Radar returns showed the aircraft completing several maneuvers that included short climbs followed by quick, 1,000-foot altitude losses, consistent with the instructor demonstrating spin entry and recovery for the student. At approximately 3:30 p.m., the Cessna climbed to 5,500 feet msl. Returns then showed the airplane plunging 2,100 feet in 20 seconds before disappearing completely from radar.
The wreckage was discovered on the side of a hill near a golf course. Airframe deformation and ground scarring were consistent with the airplane striking the ground in a spin. Amid the debris, accident investigators discovered a kneeboard with a piece of notebook paper secured in its clip. A handwritten note on the paper included a list: “ aileron neutral;  throttle idle;  opposite rudder;  pitch down.” Investigators found no evidence of mechanical failure or other anomalies that would have contributed to the accident or prevented spin recovery.
Interviews with students and instructors at the flight school helped piece together a probable cause for the accident. One instructor, who had flown with the accident pilot about 10 or 12 times, described the pilot’s skills as good within the training environment but lacking in situations “outside the box.” He recalled the student pilot acting impulsively on numerous occasions when a stressful situation was simulated, such as failing an engine or stalling the airplane. The student would stiffen on the controls, “seizing the yoke as if petrified.” During one flight, the instructor had to physically jab the student in the leg to get him to relinquish the controls. Another instructor described a similar experience with the same student.
If the 230-pound male student had panicked during his first experience with spin recovery, it would have been next to impossible for the 100-pound female instructor to override his control inputs. The NTSB blamed the crash on the failure of both the flight instructor and student pilot to regain control of the airplane in a timely manner during an intentional spin maneuver, resulting in a collision with terrain.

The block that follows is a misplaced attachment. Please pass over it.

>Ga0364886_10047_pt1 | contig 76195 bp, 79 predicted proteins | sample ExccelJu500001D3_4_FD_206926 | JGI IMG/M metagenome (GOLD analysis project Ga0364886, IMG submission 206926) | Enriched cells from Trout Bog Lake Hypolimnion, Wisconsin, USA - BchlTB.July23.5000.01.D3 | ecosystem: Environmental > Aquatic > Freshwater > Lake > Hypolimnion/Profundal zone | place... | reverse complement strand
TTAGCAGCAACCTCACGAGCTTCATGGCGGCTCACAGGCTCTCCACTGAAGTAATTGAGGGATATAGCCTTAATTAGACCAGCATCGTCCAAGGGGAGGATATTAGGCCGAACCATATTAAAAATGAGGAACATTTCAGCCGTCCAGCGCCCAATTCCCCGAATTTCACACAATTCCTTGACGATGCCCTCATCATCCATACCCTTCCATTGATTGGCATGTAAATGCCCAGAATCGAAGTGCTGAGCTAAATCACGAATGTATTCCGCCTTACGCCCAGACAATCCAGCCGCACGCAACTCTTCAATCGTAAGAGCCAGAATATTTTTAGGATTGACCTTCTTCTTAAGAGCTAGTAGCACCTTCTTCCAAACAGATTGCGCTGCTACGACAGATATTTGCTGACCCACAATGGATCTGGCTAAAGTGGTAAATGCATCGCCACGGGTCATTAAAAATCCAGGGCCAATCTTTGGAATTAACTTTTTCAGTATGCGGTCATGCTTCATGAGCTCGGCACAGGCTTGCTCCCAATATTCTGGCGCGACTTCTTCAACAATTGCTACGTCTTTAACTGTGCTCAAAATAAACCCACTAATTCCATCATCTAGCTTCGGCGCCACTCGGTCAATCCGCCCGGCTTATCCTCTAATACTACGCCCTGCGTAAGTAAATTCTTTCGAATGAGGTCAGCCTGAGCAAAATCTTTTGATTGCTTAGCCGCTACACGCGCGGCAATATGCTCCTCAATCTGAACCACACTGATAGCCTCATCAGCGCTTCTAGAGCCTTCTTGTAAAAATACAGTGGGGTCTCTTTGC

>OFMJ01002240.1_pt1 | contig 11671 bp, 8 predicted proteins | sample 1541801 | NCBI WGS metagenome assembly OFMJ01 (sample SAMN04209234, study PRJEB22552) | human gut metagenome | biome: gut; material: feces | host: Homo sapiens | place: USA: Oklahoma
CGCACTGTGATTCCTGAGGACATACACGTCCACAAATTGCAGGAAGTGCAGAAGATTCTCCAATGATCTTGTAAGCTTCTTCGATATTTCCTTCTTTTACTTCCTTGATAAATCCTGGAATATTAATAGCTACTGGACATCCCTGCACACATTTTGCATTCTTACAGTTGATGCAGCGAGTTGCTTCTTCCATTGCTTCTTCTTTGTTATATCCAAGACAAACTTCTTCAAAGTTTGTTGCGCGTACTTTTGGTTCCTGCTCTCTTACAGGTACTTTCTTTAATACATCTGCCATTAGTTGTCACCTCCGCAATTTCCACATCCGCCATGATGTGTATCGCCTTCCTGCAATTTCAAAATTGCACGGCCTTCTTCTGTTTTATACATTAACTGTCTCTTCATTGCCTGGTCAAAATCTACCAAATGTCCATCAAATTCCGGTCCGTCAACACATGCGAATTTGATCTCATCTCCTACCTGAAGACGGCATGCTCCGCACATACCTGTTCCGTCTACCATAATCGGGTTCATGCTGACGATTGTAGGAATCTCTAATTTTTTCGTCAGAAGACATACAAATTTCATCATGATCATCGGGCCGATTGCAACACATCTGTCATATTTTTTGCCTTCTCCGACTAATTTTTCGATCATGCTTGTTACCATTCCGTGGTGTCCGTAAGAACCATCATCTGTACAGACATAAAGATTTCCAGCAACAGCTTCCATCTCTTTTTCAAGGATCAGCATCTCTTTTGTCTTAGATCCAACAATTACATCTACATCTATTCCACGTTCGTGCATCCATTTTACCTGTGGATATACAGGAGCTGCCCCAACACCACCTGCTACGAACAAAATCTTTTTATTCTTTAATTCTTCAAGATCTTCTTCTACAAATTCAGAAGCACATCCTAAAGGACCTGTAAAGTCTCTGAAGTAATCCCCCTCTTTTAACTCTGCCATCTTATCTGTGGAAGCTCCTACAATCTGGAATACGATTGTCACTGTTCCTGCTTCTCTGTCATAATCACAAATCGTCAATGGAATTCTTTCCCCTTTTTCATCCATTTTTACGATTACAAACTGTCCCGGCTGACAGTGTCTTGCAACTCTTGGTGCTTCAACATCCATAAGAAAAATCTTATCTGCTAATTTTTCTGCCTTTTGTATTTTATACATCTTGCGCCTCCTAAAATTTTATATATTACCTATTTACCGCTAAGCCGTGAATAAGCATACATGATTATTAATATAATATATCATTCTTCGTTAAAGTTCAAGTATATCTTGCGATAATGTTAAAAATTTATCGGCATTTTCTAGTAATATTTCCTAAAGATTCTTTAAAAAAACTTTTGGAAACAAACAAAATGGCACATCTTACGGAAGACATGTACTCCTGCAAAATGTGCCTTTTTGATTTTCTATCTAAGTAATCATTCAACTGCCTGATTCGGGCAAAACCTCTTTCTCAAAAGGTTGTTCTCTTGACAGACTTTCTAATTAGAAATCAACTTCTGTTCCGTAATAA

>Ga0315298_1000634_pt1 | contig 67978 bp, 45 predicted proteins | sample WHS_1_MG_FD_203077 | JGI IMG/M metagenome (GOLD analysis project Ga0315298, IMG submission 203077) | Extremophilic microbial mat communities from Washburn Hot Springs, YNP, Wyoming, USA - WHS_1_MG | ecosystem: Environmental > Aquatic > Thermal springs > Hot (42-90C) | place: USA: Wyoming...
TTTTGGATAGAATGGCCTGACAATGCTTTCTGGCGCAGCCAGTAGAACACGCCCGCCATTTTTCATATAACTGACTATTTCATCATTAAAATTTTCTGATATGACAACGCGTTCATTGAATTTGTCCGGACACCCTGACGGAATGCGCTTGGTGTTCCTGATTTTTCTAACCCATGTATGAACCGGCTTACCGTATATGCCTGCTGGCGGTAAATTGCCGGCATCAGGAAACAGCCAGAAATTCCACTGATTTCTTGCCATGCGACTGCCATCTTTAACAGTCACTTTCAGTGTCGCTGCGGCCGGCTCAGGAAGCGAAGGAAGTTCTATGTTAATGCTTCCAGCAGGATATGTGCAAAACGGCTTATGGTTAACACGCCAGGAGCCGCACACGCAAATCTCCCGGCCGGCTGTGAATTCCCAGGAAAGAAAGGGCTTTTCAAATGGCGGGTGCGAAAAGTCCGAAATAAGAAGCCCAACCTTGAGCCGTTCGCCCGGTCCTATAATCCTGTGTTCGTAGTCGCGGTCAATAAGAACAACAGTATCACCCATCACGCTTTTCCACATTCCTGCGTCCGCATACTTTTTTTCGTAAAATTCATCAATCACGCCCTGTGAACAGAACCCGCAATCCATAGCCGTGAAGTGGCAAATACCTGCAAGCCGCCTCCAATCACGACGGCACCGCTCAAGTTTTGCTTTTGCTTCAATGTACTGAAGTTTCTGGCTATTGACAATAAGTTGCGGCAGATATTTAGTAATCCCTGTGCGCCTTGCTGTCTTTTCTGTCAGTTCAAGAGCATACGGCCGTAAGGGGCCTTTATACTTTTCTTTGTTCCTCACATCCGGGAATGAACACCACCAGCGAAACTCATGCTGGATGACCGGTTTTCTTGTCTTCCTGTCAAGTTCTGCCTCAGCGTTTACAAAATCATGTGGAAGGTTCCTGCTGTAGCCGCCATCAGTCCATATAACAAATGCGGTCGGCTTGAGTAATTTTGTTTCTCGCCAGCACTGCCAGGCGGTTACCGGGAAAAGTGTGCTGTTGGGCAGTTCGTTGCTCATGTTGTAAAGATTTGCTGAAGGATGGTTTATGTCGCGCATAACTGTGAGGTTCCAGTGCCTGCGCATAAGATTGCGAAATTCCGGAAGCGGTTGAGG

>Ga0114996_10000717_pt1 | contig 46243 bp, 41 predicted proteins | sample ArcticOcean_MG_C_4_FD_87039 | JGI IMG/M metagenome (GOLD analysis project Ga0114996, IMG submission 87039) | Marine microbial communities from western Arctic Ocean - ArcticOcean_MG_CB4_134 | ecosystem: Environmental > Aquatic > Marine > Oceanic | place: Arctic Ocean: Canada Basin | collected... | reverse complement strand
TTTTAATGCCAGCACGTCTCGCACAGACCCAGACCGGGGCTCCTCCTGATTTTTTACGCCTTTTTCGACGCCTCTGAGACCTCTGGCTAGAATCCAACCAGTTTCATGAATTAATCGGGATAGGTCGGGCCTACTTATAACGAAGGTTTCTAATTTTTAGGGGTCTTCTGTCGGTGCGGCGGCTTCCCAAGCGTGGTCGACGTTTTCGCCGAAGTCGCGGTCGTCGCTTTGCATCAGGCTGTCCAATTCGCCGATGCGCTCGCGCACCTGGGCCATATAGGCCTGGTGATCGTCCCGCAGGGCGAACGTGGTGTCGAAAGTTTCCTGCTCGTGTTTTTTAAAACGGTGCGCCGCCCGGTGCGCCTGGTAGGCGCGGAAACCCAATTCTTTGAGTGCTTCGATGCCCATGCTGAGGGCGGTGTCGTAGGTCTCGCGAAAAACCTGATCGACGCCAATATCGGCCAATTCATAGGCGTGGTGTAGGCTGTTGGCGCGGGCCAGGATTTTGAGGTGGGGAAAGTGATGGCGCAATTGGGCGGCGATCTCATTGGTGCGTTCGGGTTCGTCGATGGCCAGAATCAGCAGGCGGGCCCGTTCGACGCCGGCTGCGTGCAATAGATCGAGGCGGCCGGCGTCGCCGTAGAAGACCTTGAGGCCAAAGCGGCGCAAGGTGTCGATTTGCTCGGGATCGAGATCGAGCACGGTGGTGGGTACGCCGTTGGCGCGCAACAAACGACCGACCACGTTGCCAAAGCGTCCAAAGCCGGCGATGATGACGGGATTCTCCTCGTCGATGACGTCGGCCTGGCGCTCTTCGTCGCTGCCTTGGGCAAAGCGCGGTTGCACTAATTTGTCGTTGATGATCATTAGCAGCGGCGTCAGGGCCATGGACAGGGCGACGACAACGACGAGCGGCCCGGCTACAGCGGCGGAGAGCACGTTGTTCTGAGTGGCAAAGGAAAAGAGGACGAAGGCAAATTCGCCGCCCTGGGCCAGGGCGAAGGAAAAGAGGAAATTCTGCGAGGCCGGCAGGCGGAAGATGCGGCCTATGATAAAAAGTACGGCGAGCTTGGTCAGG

While only required for the CFI ticket, spin training can be a worthwhile experience for any pilot. Spin-training mishaps are extremely rare, and the Cessna 152’s safety record is among the best of any spin-certified aircraft, according to data in the AOPA Air Safety Foundation’s special report on stall/spin accidents. The report further notes that recognition and prevention are the most important aspects of spin training, given that more than 80 percent of stall/spin accidents occur when the aircraft is maneuvering less than 1,000 feet above the ground—an altitude that makes spin recovery unlikely.
This accident also demonstrates the importance of a relaxed approach to flying. Stressful situations are inevitable. The key is to remain focused and calm when faced with the unexpected. That may be easier said than done, but pilots who survive in-flight emergencies consistently cite level-headedness and reliance on checklists or proven safety routines as critical to their success. Unfortunately, those who succumb to panic and seize at the controls frequently encounter tragedy—the literal implications of a death grip.
Spin recovery is no longer required for the EASA PPL. PPL Flight Instructor candidates must be able to teach spin recovery. Before attempting to spin any aircraft you should read the manufacturers limitations and recovery technique and pay special attention to C of G position. A pre flight mass and balance calculation is essential. Some training aircraft are not cleared for spinning under any circumstances. Some aircraft, such as the PA28, can be flown within the Normal Category or Utility Category. See http://www.flightsimaviation.com/data/FARS/part_23-3.html
FLY SAFE – Remember Orville Wright taught himself to fly and that is what you will be doing if you don’t receive competent professional instruction – good luck!